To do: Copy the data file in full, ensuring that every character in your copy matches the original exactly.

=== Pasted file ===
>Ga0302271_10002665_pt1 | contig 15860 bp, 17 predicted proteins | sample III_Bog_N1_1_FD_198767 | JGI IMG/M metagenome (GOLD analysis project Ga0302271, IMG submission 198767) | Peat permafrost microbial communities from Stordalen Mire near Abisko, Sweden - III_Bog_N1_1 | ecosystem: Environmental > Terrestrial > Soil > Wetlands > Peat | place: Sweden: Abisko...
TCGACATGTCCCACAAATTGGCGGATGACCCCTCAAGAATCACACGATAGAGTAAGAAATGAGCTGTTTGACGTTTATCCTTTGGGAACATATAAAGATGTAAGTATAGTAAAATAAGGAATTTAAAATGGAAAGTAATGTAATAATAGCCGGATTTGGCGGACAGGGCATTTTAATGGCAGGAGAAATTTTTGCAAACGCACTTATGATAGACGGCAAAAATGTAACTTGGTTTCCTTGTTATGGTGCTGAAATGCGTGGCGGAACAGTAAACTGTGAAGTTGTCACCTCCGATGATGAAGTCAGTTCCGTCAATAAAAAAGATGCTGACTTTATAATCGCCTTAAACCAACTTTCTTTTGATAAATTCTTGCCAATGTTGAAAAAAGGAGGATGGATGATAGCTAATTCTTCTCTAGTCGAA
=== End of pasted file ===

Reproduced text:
>Ga0302271_10002665_pt1 | contig 15860 bp, 17 predicted proteins | sample III_Bog_N1_1_FD_198767 | JGI IMG/M metagenome (GOLD analysis project Ga0302271, IMG submission 198767) | Peat permafrost microbial communities from Stordalen Mire near Abisko, Sweden - III_Bog_N1_1 | ecosystem: Environmental > Terrestrial > Soil > Wetlands > Peat | place: Sweden: Abisko...
TCGACATGTCCCACAAATTGGCGGATGACCCCTCAAGAATCACACGATAGAGTAAGAAATGAGCTGTTTGACGTTTATCCTTTGGGAACATATAAAGATGTAAGTATAGTAAAATAAGGAATTTAAAATGGAAAGTAATGTAATAATAGCCGGATTTGGCGGACAGGGCATTTTAATGGCAGGAGAAATTTTTGCAAACGCACTTATGATAGACGGCAAAAATGTAACTTGGTTTCCTTGTTATGGTGCTGAAATGCGTGGCGGAACAGTAAACTGTGAAGTTGTCACCTCCGATGATGAAGTCAGTTCCGTCAATAAAAAAGATGCTGACTTTATAATCGCCTTAAACCAACTTTCTTTTGATAAATTCTTGCCAATGTTGAAAAAAGGAGGATGGATGATAGCTAATTCTTCTCTAGTCGAA